The result is that your body is getting rid of CO2 in the blood faster than normal, which causes the pH of your blood to change, which in turn can effect the function of your enzymes, organs, and muscles. Moreover, low CO2 levels cause psychological effects, such as increased feelings of anxiety and fear, and once these feelings arise, your sympathetic nervous system activates again, causing the “fight or flight” cycle to repeat.
The Relaxation Response
To break the cycle, it is key that you learn how to relax. For many of us, relaxation means zoning out in front of the TV at the end of a stressful day. However, this doesn’t do much in terms of reducing the damaging effects of stress. To effectively combat stress, you need to activate the body’s natural relaxation response, a term coined by Dr. Herbert Benson, founder of Harvard’s Mind/Body Medical Institute.
The relaxation stress response is defined as:
“Our personal ability to encourage your body to release chemicals and brain signals that make your muscles and organs slow down and increase blood flow to the brain.”
How to Activate The Relaxation Response? Breathe!
How do you activate the relaxation response?
Breathing is free. It can be practiced anywhere. I bet you are even breathing right now!
But here’s the important thing: to actively relax the body, you need to breathe with awareness. If you do it right, this will be deeply relax the body and calm the mind.
So how do you activate the relaxation response by breathing with awareness?
Step 1: sit comfortably
Make sure you sit comfortably. You can sit on a cushion on your yoga mat or on a chair, both are perfectly fine. Straighten your back, by imagining a string attached to the top of your head, lifting up you up. Consciously try to release any tension from your body. Finally, close your eyes.
Step 2: become aware of how you breath
When you are ready, place your left hand on your heart and your right hand on your belly. Start with becoming aware of how the breathe naturally enters the body and then leaves the body again.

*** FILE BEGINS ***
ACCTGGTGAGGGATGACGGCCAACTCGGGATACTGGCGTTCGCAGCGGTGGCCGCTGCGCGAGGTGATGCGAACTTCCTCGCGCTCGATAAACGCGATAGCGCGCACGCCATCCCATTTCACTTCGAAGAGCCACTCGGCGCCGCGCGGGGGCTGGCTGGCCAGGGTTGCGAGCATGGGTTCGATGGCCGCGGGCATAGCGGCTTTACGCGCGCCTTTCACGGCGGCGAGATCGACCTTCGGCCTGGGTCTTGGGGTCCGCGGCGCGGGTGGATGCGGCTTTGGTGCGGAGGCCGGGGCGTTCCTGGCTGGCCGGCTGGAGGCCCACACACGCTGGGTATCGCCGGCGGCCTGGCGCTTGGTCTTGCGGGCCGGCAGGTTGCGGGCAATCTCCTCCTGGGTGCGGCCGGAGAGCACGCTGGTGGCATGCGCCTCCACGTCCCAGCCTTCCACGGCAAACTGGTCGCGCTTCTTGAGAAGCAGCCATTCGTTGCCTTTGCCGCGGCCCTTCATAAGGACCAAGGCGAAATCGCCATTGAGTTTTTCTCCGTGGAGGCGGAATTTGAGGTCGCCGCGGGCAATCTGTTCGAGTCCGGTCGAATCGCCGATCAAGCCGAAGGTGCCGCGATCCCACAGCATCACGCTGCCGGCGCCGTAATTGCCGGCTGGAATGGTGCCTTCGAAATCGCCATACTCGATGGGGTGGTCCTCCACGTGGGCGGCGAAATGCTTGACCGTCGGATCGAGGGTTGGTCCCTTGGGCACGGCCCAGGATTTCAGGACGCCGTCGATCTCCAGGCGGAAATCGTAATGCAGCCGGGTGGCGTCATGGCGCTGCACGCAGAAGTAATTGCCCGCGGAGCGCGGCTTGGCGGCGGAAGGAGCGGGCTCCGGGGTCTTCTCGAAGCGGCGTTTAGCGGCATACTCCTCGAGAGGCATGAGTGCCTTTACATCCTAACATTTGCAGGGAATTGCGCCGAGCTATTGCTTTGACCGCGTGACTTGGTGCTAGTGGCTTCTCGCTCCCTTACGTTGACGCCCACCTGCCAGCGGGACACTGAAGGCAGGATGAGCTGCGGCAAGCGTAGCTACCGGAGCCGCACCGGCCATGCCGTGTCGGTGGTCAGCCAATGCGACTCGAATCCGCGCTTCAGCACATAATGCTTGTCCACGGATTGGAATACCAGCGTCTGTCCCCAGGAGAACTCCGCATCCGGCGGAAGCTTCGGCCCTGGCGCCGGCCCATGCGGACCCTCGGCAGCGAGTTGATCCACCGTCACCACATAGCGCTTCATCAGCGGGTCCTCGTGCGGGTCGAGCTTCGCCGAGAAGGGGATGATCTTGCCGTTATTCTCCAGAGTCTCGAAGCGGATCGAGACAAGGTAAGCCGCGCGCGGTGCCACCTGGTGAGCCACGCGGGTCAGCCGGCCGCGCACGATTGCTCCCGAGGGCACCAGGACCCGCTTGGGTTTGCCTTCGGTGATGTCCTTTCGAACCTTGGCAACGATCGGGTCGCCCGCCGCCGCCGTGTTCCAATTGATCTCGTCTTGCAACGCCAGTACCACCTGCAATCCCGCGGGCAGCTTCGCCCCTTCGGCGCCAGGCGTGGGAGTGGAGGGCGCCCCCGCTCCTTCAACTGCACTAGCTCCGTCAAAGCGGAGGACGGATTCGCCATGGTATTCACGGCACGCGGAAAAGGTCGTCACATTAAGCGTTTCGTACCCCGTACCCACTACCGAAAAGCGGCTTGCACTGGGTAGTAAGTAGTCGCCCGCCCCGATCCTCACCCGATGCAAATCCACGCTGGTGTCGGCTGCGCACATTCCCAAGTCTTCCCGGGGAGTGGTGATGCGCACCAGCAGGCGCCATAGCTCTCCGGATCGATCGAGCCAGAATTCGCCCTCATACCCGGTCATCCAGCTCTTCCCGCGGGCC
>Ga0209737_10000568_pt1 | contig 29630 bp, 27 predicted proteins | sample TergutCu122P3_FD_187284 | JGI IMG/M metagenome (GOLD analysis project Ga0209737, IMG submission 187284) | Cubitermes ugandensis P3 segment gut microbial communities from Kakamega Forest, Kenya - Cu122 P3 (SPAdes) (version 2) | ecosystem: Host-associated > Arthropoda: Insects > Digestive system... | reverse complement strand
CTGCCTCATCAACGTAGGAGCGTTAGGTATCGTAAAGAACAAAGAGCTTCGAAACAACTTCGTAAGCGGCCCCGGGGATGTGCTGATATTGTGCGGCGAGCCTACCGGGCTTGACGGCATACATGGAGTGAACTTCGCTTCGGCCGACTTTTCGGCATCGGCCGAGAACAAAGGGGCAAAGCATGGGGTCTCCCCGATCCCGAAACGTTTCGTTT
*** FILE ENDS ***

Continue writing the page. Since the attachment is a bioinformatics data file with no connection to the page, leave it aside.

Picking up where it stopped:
Where do you feel your breath? Is your belly moving when you inhale, or do you feel the expansion more in your chest area? Is the breath fast or slow? Is it shallow or deep?
Whatever you observe, try not to judge or change it. Accept that this is how you are breathing in this moment.
Step 3: breathe into your belly
Now we move on to the next step. Bring your awareness to your belly and breathe deeply into it.
You do not literally breathe into your belly, but if you breathe deeply your diaphragm will push down your abdominal organs, causing your belly to expand.
Feel how your belly expands when you inhale, and moves back in when you exhale. Make sure your exhalations are longer than your inhalations, as this relaxes your body even more. A good ration would be 1:2. So if you inhale for 3 seconds, exhale for 6 seconds.
Repeat for as you long as you like.
If you often feel stressed or anxious, your sympathetic nervous system is working overtime. Practicing belly breathing on a regular basis activates the relaxation response and brings your body back to a resting state.